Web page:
Music for seasons
While Indian classical music has a raga for every season, when will the weather improve in London, writes Pavan K Varma.
Imagine then a note, light as air, translucent, unscripted and eternal, floating away from a sitar, resonating, even when the artist has removed his fingers from the instrument, by the sheer momentum of its sweetness. These were my thoughts as I listened to the scintillating performance of Shujat Khan at the Royal Festival Hall in London last week.
Shujat is the son of the legendary Vilayat Khan saheb who died last year. His uncle is Ustad Imrat Khan, perhaps India's most well known Surbahar player. His grandfather was Ustad Inayat Khan, whom Vilayat Khan once said no one could equal in terms of tonal purity. With such a lineage, Shujat could not but emerge as a sitarist of eminence, and this was greatly in evidence during his performance.
What really pleased me was that the Royal Festival Hall was jam-packed. The attractions were not only Shujat, but also Hariprasad Chaurasia and Shiv Kumar Sharma, and the hugely talented but temperamental Kishori Amonkar. Alas, I could not stay beyond Shujat's performance, but was told that a great part of the audience did, and the performances finished almost near midnight. Vibhakar Baxi and Jaya Visvadeva of Navras Records who organised the evening in memory of Vilayat Khan need to be congratulated for a very good show.I have never formally learnt Indian classical music. My late mother was very well versed in it, and my sisters had a teacher come home to teach them. I was fond of music even as a child and many well wishers suggested that I too should be allowed to learn. My mother, however, felt that I should concentrate on my studies. 'Ek hi ladka hai, gavaiya ho jayega', is what she is supposed to have said in response to such suggestions. I therefore missed the opportunity to learn classical vocal at the right age, and this has remained a lasting regret. However, my love for classical music remained, and today I can recognize most ragas, and have a very large repertoire of recorded music at home.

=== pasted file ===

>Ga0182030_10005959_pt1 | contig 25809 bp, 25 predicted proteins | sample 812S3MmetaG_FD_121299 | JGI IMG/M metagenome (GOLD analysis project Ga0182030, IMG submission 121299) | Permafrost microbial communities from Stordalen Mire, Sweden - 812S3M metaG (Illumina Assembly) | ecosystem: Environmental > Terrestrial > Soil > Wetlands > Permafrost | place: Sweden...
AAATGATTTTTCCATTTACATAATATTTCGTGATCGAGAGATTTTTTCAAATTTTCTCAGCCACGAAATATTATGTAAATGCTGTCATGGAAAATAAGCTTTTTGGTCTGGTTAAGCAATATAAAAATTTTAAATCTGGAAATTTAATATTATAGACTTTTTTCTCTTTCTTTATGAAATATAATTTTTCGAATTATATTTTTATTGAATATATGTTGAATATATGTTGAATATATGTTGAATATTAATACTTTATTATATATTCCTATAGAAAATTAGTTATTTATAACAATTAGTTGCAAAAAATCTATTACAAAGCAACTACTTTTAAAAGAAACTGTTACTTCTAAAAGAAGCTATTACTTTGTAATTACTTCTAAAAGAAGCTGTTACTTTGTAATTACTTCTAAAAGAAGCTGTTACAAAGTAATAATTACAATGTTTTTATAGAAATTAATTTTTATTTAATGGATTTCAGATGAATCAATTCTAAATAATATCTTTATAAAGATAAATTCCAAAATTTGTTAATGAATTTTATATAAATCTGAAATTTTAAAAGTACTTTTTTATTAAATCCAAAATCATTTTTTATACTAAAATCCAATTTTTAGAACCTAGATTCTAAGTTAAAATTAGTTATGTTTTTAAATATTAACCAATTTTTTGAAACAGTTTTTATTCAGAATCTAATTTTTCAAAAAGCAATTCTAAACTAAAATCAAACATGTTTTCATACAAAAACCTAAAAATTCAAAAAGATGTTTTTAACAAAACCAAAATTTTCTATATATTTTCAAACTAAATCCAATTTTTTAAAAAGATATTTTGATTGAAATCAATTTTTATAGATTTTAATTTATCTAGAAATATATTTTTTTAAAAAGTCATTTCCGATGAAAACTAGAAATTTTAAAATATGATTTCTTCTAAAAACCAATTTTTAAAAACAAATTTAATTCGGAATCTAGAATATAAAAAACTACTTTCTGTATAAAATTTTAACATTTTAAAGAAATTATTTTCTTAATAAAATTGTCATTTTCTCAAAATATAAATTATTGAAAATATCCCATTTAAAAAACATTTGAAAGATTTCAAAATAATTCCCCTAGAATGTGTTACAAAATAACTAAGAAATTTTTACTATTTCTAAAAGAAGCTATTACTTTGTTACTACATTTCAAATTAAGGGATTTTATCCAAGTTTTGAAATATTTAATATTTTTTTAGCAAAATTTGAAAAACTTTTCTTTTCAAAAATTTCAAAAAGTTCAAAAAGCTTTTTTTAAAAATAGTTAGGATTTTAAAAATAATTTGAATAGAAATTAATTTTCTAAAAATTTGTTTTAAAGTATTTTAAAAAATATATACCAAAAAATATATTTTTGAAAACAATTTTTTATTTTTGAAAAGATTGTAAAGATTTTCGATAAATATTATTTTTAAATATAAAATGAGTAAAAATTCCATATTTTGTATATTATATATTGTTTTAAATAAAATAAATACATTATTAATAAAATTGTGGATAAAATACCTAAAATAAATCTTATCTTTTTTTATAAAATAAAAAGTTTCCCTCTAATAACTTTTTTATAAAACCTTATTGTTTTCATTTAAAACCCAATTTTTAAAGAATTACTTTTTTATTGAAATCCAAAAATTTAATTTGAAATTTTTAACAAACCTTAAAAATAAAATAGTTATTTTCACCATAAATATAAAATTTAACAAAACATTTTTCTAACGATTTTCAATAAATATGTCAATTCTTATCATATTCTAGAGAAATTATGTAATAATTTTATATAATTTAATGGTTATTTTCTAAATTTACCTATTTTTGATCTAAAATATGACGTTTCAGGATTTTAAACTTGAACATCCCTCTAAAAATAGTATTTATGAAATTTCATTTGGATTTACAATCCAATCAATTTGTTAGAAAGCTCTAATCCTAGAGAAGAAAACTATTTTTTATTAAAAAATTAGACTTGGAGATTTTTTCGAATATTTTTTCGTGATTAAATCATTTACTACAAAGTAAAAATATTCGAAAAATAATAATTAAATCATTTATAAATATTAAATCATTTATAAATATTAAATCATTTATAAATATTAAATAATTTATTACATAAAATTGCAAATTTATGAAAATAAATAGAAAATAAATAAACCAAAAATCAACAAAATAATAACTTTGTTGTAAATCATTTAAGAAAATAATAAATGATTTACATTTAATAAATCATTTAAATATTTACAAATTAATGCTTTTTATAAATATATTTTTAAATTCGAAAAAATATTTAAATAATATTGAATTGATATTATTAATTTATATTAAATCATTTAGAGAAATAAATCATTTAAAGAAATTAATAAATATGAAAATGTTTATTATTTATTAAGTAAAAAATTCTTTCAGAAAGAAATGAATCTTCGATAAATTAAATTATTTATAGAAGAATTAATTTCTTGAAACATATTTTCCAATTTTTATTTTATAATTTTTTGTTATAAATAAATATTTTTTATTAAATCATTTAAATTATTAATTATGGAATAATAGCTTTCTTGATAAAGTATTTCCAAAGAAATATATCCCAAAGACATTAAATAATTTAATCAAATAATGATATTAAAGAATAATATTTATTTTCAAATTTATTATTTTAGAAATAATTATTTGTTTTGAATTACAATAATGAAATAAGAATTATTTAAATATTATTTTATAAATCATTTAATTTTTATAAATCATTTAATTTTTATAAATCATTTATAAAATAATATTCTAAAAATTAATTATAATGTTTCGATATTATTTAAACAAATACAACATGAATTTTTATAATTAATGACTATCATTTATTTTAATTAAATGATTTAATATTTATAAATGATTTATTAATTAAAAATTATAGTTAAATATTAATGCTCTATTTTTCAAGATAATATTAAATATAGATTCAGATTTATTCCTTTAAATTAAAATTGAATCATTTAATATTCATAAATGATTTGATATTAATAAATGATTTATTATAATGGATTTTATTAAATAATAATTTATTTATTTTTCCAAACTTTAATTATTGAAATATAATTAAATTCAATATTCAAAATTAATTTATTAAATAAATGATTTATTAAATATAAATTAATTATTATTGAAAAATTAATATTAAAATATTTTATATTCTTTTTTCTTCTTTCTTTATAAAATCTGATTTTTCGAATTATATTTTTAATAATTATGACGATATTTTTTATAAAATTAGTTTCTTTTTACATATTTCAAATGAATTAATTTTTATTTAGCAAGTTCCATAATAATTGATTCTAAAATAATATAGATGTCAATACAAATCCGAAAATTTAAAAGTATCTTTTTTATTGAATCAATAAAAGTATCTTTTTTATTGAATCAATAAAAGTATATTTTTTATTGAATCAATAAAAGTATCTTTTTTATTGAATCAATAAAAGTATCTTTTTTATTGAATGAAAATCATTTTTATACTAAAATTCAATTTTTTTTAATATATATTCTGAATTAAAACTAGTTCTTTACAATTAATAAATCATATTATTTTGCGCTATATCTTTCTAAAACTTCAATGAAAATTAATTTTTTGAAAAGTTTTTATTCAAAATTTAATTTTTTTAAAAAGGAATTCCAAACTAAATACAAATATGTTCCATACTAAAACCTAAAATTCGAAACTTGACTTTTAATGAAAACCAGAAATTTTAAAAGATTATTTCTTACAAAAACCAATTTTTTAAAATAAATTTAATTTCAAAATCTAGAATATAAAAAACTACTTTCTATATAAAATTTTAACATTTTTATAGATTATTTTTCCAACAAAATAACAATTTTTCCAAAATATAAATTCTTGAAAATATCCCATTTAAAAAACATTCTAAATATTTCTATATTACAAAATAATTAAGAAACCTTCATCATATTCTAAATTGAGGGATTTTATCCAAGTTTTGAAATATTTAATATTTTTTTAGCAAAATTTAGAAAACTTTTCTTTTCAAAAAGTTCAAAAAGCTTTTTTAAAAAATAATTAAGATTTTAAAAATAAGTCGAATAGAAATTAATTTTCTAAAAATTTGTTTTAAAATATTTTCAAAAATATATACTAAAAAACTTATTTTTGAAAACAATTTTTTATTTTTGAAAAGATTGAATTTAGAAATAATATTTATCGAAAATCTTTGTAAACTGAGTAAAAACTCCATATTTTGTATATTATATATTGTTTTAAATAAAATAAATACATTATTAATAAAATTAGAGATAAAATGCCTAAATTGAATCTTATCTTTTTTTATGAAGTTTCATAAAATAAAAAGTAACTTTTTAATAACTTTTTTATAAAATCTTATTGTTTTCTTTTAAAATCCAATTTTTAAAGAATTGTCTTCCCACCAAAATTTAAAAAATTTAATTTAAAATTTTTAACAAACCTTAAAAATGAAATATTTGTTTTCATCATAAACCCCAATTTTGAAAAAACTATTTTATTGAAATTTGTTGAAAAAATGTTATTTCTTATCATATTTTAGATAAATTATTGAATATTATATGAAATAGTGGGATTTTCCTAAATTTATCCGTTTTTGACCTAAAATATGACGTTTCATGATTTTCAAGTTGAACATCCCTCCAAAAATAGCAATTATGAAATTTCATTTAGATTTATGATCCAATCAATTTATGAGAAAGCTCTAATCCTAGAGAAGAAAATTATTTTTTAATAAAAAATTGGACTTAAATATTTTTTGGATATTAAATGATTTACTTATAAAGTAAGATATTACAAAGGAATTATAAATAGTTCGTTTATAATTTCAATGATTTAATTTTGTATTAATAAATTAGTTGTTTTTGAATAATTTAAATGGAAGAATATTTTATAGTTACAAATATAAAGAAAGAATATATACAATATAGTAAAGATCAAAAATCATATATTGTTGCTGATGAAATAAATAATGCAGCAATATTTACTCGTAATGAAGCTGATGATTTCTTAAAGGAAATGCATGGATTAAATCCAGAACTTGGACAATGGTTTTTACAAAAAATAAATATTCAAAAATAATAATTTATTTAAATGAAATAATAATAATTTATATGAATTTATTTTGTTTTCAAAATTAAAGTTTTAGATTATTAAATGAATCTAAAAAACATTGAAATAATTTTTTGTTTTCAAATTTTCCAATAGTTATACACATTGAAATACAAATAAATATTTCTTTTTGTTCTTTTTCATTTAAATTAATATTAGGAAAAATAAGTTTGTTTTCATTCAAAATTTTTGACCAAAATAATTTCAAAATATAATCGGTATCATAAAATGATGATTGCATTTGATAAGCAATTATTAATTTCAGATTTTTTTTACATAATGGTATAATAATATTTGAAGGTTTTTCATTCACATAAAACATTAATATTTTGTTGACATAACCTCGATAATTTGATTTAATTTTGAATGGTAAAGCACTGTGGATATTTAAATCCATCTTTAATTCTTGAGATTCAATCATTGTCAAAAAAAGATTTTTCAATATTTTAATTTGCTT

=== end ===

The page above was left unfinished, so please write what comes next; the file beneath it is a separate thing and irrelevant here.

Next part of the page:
All these years of exposure to Indian classical music has not reduced my wonderment at the sheer grandeur of the tradition. Each raga is capable of infinite improvisation, and yet each must unfold within an inflexible structure. Unlike western classical music, an Indian musician has no notations, no text, and no pre identified pattern for his or her performance. Any yet he is bound by the most rigid rules. Every time I see a performance which displays the working of this complete creative freedom within an iron cast framework, I am left absolutely amazed at the timeless perfection of the system. The categorization of ragas, in accordance with the phases of the day, morning, afternoon, evening and late night, is always a revelation. How much thought and observation must have gone into working out what combination of notes produce music that corresponds best with different parts of the day? And there are ragas, such as Basant and Malhar, which reflect the mood of the changing seasons.
I have a theory about the amazingly intricate rhythm that accompanies the elaboration of a raga. The more basic a culture and civilization, the more elementary is the beat in its music and dance. The more complex and ancient a culture, the more sophisticated is its sense of beat. The rhythmic patterns that inform Indian classical music are incredibly sophisticated, and are known to the performer and his percussionist to a point where the simple and the predictable are completely dispensed with in favour of myriad rhythmic patterns that gradually lead to the sama, the climax, whose intensity-in the hands of good artists-is nothing short of orgasmic.
All good music gives pleasure. I learnt the other day of an experiment carried out on three batches of mice. Each batch was put in an enclosure and required to negotiate a maze. The first batch was exposed to silence for a week. It negotiated the maze 30 per cent faster. The second batch heard Mozart. After a week it had halved its timing. Heavy metal was inflicted on the last batch. It took more, not less, time to get through.
A final thought: while Indian classical music has a raga for every season, when will the weather improve in London? It snowed most of last week. The crocuses and daffodils in Hyde Park-brave harbingers of an elusive spring-must be very confused indeed!
(A Stephanian, Pavan Kumar Varma is a senior Indian diplomat and presently Minister of Culture and Director of the Nehru Centre in London. Author of several widely acclaimed books likeGhalib: the Man, the Times and the recently released Being Indian, he will be writing the column Hyde Park Corner, exclusively for HindustanTimes.com)